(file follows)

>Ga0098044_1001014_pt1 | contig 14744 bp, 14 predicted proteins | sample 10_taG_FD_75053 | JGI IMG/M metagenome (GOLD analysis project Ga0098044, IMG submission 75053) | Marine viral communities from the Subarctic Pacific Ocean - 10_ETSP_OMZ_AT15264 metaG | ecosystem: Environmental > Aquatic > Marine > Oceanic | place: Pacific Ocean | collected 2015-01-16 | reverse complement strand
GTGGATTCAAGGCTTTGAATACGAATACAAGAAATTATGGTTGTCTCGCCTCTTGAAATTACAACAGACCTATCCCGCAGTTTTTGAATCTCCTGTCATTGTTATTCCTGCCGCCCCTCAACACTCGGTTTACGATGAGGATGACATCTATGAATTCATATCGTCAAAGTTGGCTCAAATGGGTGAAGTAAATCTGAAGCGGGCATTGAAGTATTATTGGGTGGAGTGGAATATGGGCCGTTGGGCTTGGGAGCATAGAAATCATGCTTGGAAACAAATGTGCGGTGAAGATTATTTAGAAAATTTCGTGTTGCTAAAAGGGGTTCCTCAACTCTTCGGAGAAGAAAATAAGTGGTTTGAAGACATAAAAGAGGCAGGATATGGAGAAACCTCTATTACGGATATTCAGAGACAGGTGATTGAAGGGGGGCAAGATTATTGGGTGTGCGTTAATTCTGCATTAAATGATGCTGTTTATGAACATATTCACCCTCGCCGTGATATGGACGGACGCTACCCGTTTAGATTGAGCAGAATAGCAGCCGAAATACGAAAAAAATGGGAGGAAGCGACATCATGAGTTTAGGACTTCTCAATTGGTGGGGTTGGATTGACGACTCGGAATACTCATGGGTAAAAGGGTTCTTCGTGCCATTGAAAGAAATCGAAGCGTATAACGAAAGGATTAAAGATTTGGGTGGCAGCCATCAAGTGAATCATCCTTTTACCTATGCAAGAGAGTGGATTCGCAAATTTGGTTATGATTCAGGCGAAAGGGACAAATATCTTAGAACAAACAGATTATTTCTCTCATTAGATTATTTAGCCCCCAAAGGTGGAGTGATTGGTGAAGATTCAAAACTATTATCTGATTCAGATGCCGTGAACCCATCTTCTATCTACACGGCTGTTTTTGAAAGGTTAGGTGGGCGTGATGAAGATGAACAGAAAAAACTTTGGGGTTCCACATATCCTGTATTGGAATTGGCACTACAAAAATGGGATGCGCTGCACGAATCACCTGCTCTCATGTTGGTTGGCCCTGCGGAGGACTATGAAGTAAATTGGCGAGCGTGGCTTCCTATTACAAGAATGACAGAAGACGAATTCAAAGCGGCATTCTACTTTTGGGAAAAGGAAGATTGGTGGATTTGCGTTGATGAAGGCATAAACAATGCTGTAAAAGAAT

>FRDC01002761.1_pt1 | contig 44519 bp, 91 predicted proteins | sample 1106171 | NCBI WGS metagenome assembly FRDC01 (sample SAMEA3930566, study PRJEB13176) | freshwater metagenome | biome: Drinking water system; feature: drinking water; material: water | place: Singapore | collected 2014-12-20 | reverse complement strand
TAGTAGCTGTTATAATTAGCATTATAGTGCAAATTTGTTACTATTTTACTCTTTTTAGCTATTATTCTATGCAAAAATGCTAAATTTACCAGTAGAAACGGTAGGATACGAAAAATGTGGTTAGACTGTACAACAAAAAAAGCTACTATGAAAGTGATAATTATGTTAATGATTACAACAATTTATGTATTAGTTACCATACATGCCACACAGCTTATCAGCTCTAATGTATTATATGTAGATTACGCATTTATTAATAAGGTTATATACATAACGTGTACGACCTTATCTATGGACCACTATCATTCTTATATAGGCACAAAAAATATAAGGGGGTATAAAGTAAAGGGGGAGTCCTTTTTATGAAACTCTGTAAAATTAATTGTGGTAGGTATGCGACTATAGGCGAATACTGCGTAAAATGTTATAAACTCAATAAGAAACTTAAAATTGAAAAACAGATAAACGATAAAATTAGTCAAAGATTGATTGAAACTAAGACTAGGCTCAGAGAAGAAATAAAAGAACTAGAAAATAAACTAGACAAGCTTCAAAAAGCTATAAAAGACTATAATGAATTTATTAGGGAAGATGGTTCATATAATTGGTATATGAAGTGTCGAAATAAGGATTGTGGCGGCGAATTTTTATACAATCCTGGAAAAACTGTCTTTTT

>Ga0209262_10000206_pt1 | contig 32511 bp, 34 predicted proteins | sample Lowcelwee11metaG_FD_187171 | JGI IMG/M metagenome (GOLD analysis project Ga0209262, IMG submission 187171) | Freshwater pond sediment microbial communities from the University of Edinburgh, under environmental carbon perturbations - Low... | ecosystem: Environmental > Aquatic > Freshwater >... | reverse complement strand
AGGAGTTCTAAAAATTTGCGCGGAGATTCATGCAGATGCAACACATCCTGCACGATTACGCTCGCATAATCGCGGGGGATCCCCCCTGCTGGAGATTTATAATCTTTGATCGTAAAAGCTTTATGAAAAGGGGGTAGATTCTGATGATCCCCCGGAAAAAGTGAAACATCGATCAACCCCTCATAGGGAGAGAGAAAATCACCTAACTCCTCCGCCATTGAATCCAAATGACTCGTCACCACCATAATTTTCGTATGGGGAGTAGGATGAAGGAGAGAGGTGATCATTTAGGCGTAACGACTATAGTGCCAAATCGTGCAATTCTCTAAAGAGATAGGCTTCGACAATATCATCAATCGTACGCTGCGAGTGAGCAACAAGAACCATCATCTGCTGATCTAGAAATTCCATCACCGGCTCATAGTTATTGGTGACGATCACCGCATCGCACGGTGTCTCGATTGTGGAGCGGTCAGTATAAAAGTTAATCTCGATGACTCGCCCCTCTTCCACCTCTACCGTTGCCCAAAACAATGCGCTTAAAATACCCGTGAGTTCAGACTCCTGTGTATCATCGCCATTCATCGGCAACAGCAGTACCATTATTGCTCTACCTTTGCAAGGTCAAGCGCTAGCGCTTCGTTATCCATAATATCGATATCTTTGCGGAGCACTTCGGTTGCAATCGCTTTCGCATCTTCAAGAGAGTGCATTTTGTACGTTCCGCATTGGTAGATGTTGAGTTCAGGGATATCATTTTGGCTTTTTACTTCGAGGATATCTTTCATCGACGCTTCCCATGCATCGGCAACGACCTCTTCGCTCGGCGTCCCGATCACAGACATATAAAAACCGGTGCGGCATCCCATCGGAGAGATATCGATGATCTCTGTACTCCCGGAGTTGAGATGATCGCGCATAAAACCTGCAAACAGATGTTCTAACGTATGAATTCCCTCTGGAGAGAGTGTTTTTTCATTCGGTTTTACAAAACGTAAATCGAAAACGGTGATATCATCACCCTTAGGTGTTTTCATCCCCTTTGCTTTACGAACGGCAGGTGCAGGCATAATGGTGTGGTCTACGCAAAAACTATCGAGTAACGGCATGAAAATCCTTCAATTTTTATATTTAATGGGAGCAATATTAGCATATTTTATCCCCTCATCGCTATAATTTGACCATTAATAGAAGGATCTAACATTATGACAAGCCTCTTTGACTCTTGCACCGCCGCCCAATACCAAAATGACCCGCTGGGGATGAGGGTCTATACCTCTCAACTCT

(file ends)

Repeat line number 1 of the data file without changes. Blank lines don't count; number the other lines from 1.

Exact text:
>Ga0098044_1001014_pt1 | contig 14744 bp, 14 predicted proteins | sample 10_taG_FD_75053 | JGI IMG/M metagenome (GOLD analysis project Ga0098044, IMG submission 75053) | Marine viral communities from the Subarctic Pacific Ocean - 10_ETSP_OMZ_AT15264 metaG | ecosystem: Environmental > Aquatic > Marine > Oceanic | place: Pacific Ocean | collected 2015-01-16 | reverse complement strand